After a second encuentro, held in Chiapas, in August 1997, some 50 representatives of these varied movements, including indigenous groups from Nigeria and Mexico, and peasants’ organisations from India, Brazil, Bolivia, and Indonesia, planned a series of worldwide protests against the new World Trade Organisation, which they saw as the prime symbol of corporate globalisation. So began the coordinated days of action which became a tactical centrepiece for what was increasingly called “the anticapitalist movement”. To facilitate organizing, the representatives created an ongoing network, which they called Peoples’ Global Action Against “Free” Trade and the WTO, or People’s Global Action, for short. (PGA).

The first of the PGA’s Global Days of Action took place in late May 1998, coinciding with the WTO’s Second Ministerial Conference, held in Geneva. Simultaneous actions took place in 28 countries.

Global Days of Action – PGA, Jubilee 2000, Euromarches

Simultaneous actions took place in 28 countries. Five hundred thousand people rallied in Hyderabad in India, to denounce the WTO. In Brazil, an anti-WTO march drew some 50,000 people, including members of the country’s Movement of Landless People, Sem Terra.

In Geneva, on the first day of the WTO meeting, 10,000 protested militantly around the venue. The more militant youth broke the windows of a few banks and trashed a McDonalds. The police attacked demonstrators with clubs and tear gas. Actions continued for three more days, whilst the WTO was there.

A “Third Encounter” called by the EZLN took place in Belem in Brazil in 1999 with 3,000 delegates present. On 18 June 1999, the PGA co-ordinated a “Global Day of Action Against Financial Centres,” also called a “Carnival Against Capital”, to coincide with the G8 summit of the major industrial powers being held in Cologne.

This coincided with a day of action by Jubilee 2000. Jubilee was a coalition of churches and NGOs which had decided to use the biblical concept of Jubilee, a time of forgiveness of debts, of freeing of those in debt-bondage. They decided to campaign for a “forgiveness” of the debts of the most impoverished countries by the start of the year 2000.

Jubilees in the Global South, in fact wanted all the foreign debts cancelled but the highly influential British campaign rejected such a radical proposal as “impractical’. Jubilee had already mobilised a huge demonstration in 1997, calling for the cancellation of Third World debt. More than 43,000 people from Britain and abroad formed a nine-kilometre chain around the centre of Birmingham where the G7 were meeting.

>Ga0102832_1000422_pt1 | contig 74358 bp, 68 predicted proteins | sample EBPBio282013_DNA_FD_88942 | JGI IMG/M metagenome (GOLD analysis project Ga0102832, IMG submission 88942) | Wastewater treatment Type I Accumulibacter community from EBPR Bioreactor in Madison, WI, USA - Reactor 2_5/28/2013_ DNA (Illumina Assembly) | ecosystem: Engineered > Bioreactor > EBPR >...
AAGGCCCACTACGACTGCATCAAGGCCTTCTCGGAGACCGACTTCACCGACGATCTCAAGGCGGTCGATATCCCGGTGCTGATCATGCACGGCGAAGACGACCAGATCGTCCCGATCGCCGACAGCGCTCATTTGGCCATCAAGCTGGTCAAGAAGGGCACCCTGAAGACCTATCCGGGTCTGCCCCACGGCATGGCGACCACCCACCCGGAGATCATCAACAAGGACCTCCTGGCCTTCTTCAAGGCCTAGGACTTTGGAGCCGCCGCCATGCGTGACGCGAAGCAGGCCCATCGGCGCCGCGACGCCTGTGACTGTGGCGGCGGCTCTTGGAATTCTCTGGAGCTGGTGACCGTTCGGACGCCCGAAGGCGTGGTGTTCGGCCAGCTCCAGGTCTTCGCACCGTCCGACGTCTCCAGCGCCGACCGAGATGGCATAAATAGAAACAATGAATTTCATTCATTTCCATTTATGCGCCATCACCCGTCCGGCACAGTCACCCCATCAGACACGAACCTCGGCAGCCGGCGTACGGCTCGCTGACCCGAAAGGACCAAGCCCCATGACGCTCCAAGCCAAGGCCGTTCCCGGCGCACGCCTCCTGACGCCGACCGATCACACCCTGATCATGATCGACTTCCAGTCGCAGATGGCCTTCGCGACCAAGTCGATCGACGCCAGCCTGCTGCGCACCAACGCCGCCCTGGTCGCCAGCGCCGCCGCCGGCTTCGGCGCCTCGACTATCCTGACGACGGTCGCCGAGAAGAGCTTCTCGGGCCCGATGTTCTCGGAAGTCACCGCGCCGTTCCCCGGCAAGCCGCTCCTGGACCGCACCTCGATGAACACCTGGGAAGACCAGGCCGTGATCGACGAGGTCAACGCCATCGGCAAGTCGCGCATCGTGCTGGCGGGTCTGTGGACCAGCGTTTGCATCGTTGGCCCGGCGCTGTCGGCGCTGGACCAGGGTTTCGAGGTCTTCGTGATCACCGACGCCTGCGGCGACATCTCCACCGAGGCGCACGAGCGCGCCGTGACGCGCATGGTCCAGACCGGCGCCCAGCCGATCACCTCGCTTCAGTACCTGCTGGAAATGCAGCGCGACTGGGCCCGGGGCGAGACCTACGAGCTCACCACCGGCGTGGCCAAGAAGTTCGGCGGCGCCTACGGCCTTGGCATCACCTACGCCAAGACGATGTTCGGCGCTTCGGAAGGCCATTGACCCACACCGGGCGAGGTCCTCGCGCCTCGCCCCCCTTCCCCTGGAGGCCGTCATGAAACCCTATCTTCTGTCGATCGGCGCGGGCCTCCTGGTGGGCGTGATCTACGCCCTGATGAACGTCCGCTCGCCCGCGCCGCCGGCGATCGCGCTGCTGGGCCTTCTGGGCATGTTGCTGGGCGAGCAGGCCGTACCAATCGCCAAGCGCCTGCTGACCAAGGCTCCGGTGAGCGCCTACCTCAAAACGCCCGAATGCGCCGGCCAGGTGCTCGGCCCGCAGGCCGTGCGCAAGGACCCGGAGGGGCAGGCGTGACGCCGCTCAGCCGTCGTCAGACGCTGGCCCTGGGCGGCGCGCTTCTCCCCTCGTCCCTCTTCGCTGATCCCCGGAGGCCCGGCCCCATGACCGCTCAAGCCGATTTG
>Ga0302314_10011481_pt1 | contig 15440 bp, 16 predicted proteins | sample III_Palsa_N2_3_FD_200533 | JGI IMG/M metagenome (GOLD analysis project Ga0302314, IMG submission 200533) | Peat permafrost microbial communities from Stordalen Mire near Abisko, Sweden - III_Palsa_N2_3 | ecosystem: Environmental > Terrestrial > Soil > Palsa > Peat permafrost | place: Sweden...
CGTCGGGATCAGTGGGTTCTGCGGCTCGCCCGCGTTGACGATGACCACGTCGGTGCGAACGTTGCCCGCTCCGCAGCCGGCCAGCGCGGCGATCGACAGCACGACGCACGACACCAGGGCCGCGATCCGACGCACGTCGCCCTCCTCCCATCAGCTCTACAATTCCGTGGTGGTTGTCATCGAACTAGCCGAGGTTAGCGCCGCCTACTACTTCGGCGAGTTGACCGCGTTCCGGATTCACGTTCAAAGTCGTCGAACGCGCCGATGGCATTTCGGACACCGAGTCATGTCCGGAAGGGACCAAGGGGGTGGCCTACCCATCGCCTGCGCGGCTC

Another important strand of the movement in Europe was the Euromarches, an initiative of the Fourth International and its various social campaigns. It was headed by a leading militant, Christophe Aguiton, who went on to become an important organiser in Attac. The 1997 Euromarch started from various points in Europe and converged in Amsterdam on June 14th 1997 where an EU summit was due to take place. A similar series of marches coalesced in Cologne in 1999. The Euromarch process called for “another Europe” and stigmatised neoliberalism as the enemy. It held several multinational conferences, one of which in Florence adopted a declaration, similar to those adopted later by the Social Forums. Clearly the Euromarches and its political inspirer the Fourth International (then the Unified Secretariat) played an important role in laying the foundations of the movement.

If the PGA, Jubilee and Euromarch actions in 1997 and 1998 were large and widespread, J18 was enormous. There were events in well over 100 cities in 41 countries: from Australia to Zimbabwe, from Sweden to South Korea, from Chile to the Czech Republic.

The groups involved were incredibly diverse: environmentalist groups in Zimbabwe, Poland, Israel and Portugal; peasant unions in Indonesia (North Sumatra Peasant Union) and in Senegal, trade unions (including the 1.5 million strong Bangladesh National Garment Workers’ Confederation and the Indian Fisherfolk Union); indigenous and popular movements such as the National Alliance of Peoples’ Movements in India. (NAPM) and Chikoko, the network of indigenous groups resisting the oil industry in Nigeria; as well as unemployed organisations in France and beyond.